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This strange buzz has gone around the world but no one has heard

This strange buzz surrounded the whole world. But no one heard him.

A seismic recording device installed in Mayotte was the first to detect the buzz, but not the first to have been noticed.

Credit: Raspishake

There was a buzz that no one could hear. It was a seismic event, caused on 11 November off the coast of Mayotte, a small island located between Madagascar and Mozambique.

From there, he toured the world, though it was quite unusual (not very seismic) for almost no one to notice, as Maya Wei-Haas reported for National Geographic. Some people, however, paid attention, triggering a quest for the source of the buzz, which she says has not been solved yet.

According to National Geographic, the buzz was strange for several reasons. First, it rang at a single ultra-low frequency, like a well-tuned bell. Seismic waves usually involve many different frequencies. Second, the wave emerged and circled the planet without the usual signs of an earthquake; No one in the area was shaking, and the "p waves" and "s waves" associated with the buzz, the kind of waves that you actually feel during an earthquake, were so weak that they did not feel like it. they were almost undetectable. However, a report from the French government dated November 12 revealed that Mayotte had slipped 6 centimeters to the east and 3 centimeters to the south. [The 10 Biggest Earthquakes in History]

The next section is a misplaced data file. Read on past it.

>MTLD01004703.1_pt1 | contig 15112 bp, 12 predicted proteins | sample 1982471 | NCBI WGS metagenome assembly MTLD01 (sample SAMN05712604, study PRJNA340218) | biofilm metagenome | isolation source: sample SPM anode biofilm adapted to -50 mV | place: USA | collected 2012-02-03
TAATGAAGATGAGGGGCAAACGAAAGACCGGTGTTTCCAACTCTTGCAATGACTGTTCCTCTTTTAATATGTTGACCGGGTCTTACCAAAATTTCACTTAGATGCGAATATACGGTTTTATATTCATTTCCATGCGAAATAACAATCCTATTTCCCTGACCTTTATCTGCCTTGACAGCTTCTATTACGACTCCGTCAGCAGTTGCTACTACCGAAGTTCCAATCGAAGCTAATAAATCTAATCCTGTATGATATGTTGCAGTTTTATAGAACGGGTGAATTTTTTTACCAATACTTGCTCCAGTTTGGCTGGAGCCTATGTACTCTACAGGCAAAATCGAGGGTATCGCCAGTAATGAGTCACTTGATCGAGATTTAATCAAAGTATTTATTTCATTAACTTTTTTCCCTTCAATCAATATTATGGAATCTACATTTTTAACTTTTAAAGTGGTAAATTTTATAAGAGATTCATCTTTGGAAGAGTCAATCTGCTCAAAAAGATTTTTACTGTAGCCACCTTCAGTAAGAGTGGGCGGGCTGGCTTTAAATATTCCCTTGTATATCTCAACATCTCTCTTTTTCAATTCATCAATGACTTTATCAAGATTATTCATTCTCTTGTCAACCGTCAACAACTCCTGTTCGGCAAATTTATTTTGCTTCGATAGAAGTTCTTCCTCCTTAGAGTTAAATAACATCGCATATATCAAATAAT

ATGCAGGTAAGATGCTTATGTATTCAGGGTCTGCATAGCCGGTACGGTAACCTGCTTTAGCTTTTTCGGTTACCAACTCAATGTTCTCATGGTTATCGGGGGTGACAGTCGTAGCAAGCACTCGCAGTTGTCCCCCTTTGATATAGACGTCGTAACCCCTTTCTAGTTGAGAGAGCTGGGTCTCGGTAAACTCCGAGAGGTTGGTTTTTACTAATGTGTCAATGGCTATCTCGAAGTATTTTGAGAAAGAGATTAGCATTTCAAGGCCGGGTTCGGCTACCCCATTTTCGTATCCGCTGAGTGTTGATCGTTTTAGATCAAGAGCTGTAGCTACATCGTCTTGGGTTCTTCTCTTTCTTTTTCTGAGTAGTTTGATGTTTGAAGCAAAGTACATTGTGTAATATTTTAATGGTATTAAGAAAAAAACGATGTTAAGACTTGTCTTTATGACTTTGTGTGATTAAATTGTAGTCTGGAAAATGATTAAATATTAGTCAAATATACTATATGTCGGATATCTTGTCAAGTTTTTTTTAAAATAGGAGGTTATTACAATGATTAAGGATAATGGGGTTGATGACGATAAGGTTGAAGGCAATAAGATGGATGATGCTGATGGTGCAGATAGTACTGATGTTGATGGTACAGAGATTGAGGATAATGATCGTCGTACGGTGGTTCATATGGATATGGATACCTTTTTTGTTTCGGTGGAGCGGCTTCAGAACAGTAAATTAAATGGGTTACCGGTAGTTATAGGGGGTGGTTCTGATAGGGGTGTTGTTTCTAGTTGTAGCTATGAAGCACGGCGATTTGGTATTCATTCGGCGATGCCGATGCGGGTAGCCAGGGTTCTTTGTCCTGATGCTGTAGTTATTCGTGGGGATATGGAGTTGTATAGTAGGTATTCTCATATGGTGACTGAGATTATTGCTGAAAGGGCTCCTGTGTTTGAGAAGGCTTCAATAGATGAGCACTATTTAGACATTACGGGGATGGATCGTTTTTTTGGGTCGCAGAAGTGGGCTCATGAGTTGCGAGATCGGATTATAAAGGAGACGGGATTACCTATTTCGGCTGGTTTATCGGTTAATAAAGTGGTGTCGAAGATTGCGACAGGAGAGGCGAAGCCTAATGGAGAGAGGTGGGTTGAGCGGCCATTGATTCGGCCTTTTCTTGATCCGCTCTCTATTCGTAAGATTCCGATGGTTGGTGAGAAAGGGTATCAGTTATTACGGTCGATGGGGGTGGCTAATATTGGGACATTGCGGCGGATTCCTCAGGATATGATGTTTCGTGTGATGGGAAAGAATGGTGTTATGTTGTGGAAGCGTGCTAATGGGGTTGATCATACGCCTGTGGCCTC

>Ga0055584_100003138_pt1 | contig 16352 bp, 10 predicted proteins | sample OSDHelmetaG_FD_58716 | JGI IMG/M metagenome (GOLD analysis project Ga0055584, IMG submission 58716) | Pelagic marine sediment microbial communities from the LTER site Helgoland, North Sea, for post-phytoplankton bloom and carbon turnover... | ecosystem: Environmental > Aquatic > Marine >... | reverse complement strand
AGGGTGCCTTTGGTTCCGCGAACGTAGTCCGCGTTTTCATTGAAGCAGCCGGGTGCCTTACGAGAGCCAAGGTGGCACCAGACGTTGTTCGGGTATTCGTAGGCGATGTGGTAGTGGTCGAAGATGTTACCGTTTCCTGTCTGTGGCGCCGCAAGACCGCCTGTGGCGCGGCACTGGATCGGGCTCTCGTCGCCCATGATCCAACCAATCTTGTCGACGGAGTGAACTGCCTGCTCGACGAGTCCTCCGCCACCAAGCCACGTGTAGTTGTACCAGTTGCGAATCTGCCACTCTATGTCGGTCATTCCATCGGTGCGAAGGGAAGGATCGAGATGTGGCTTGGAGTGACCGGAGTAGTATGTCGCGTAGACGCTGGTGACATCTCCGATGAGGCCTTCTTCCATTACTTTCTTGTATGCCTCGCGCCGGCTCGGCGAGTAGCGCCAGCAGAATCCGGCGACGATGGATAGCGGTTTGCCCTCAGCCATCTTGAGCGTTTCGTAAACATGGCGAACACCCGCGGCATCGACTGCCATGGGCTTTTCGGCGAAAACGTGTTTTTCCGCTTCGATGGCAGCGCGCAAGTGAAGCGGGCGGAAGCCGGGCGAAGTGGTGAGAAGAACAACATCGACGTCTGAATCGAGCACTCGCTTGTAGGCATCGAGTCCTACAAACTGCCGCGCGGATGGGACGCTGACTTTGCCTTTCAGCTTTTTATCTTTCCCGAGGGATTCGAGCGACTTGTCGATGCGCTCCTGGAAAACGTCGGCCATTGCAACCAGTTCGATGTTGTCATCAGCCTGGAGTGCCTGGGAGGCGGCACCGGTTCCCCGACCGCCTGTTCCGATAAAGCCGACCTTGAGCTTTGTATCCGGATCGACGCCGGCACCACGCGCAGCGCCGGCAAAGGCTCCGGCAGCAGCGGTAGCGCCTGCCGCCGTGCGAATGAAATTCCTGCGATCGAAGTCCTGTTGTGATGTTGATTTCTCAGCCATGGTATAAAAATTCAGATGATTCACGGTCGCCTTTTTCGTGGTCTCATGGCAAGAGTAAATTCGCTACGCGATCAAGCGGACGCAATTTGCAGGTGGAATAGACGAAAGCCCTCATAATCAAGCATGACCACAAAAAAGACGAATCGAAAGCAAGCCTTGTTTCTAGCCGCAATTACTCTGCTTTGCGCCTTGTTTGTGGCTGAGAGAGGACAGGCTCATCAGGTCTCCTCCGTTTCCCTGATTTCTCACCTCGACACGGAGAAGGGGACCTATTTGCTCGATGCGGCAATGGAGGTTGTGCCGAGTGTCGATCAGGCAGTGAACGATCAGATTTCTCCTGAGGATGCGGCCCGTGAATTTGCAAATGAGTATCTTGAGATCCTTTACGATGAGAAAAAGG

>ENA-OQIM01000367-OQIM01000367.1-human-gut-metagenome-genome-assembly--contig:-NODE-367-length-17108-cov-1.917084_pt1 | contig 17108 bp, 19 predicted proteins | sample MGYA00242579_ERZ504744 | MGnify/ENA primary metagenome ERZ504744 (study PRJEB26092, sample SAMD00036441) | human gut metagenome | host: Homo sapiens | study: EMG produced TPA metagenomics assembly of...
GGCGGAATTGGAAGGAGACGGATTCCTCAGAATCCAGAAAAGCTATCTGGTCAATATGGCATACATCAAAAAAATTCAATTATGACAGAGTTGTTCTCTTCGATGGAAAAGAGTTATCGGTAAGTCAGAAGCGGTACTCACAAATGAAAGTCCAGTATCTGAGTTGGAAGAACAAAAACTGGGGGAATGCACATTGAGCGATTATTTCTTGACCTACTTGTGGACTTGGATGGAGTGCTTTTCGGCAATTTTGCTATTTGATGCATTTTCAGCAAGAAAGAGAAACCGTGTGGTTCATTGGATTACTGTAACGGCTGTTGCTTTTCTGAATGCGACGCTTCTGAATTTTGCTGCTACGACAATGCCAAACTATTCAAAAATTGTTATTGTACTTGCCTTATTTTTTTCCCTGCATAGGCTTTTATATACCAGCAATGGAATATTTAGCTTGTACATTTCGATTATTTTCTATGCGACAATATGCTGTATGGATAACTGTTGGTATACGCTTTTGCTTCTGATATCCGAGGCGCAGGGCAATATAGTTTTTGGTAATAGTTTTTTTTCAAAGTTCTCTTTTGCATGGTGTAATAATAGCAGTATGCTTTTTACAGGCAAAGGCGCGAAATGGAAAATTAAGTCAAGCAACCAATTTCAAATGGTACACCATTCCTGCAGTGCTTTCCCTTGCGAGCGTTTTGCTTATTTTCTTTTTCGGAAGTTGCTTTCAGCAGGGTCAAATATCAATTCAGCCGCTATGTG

Scientists have offered a number of explanations for this strange seismic event near Mayotte, reported Wei-Haas. But none is yet confirmed. Perhaps a "slow earthquake" hit the region, the kind that does not cause much intense tremor because it occurs over a much longer period. Perhaps a bubble of magma has slipped beneath the surface, or has it slipped into a large hole in the crust so as to interact with the local geology to produce the resonant sound. The researchers even speculated on a meteor strike, although this seems unlikely. For the moment, the exact cause remains a mystery.

For more information on this unusual seismic event, check out the full report on National Geographic.

Originally posted on Live Science.

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